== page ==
We obviously want 2 gateway devices at the edge of our Data Center. Therefore we have to support a multi-homing scenario. EVPN allows for an all-active multi-homing scenario as previously explained, because of the routing nature. Besides this we need to limit the flooding of traffic, which is the reason why we choose a Designated Forwarder per instance which is responsible for receiving and sending BUM traffic. We also support split-horizon, to prevent that traffic originating from our own Data Center does not get back in through the other Edge Gateway. This is done using the ESI field in the advertisement. An ESI is an identification for a certain “Data Center Site”. Both gateways in a single Data Center should use the same ESI number, to prevent traffic getting looped back in. Other Data Centers should use a different ESI number. This means that each Data Center will have 1 ESI number.
The EVPN feature is designed for extremely fast convergence. Another big issue within Data Center is what’s called MAC flapping and mobility. This means that when a Virtual Machine moves with it’s MAC address, the MAC needs to be re-learned within the network and the old entry should be deleted. Within a single layer 2 switch domain this happens quite fast, which is also the cause of issues, when a duplicate MAC address is found in the network. Then the same entry is learnt on two different ports causing “MAC Flapping”. EVPN solves this by introducing a counter when a MAC moves between Data Center locations. When this happens too often in a certain time period (default 5 times in 180 seconds) the MAC will be suppressed until a retry timer expires to try again. The benefit of the MAC sequence numbering is that when the Edge Gateways see an advertisement for a MAC address with a higher sequence number they will immediately withdraw the older entry, which benefits convergence time after a VM move.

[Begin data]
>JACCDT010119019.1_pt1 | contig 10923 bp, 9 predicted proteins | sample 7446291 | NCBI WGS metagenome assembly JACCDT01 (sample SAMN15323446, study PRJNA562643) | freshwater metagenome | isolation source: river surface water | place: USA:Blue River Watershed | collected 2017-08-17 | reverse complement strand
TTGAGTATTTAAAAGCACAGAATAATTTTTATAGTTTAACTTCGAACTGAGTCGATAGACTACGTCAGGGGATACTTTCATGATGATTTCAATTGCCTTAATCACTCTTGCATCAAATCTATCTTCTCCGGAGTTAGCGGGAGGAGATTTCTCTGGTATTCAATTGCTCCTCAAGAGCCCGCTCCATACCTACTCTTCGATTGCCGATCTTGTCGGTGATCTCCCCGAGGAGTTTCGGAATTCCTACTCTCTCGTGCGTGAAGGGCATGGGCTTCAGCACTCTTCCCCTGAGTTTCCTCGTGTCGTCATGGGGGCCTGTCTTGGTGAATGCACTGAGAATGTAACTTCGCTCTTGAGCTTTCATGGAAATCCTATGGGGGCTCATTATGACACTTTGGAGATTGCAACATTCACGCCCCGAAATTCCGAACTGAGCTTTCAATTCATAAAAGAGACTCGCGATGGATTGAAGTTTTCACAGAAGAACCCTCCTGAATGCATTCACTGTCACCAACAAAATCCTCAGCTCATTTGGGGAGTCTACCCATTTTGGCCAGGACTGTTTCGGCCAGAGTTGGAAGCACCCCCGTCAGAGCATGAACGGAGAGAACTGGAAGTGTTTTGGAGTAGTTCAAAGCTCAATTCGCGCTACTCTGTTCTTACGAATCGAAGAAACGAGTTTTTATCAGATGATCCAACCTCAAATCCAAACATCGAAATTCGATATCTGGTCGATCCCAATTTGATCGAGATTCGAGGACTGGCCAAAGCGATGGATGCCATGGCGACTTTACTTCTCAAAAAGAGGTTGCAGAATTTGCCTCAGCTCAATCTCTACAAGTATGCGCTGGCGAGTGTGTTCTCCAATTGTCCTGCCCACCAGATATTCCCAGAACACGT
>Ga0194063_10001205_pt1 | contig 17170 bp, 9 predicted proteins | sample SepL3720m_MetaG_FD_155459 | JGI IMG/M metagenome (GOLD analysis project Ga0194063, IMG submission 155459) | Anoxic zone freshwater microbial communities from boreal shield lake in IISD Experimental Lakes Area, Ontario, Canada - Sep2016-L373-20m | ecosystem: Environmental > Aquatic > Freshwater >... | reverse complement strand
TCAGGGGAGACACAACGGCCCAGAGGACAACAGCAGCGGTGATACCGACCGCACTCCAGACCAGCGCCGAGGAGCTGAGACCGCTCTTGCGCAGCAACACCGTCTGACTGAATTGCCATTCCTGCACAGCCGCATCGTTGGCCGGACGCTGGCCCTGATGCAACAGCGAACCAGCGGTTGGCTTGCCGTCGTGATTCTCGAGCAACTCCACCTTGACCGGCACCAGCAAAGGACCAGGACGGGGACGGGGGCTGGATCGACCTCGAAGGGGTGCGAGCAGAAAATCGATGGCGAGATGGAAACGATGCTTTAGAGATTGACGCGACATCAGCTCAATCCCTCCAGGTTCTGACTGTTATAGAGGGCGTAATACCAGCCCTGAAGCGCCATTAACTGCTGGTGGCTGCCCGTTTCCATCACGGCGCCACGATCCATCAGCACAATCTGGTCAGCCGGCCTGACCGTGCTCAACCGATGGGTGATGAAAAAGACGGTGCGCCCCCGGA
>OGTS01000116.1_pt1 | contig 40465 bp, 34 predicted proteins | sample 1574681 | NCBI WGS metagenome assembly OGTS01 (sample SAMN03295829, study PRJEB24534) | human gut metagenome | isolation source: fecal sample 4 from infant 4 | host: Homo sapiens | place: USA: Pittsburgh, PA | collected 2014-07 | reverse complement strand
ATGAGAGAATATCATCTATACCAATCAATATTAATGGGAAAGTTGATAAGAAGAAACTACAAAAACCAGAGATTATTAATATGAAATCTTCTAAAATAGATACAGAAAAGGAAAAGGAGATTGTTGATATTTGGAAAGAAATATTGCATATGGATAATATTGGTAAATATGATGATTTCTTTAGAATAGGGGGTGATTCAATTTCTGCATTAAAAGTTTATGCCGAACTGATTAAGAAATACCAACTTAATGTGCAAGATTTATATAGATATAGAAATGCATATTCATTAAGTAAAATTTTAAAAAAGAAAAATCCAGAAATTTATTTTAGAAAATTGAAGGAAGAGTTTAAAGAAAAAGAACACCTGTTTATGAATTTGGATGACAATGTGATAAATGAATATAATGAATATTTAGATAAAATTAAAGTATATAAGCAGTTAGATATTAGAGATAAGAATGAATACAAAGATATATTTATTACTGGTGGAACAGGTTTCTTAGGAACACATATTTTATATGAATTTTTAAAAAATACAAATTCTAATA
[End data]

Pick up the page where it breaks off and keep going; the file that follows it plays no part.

Layer 3 All-Active Gateway
The last benefit I want to highlight is that, because the Edge Gateway is fully aware where hosts are located in the network, it can make the best Layer 3 forwarding decision as well. This means that Default Gateways are active on all edge gateways in all data centers. The routing decision can be taken on Layer 2 or on Layer 3, because the edge gateway is fully aware of ARP entries .
Currently there is 1 standard and 2 proposals that all rely on the same control-plane technology (EVPN). The first is the current standard RFC7432 which is EVPN with MPLS as it’s data-plane. The second proposal is EVPN-VXLAN, where the same control-plane is used, but the data-plane is now either VXLAN or another Overlay technology. The third proposal is to use PBB encapsulation over an EVPN control-plane with MPLS as data-plane.
Finally I want to discuss which products support this technology and how you can implement it. Juniper currently implements RFC 7432 (EVPN-MPLS) on it’s MX product line, ranging from MX5 to MX2020 and on the EX9200 series switches. The EVPN-MPLS feature is designed to be used as Data Center Interconnect.
Since the MX has full programmable chips Juniper also implements several overlay technologies like VXLAN. This means we can stitch a VXLAN network, Ethernet bridge domains, L2 pseudo wires and L3 VPN (IRB interface) all together in a single EVPN instance.
All this means we have a swiss army knife full of tools to use within our Data Center and we can interconnect various network overlays and multiple data centers together using a single abstraction layer called: EVPN!
In my next blog I will demonstrate the use of EVPN on the MX platform and how easy it is to implement an optimal Data Center Interconnect!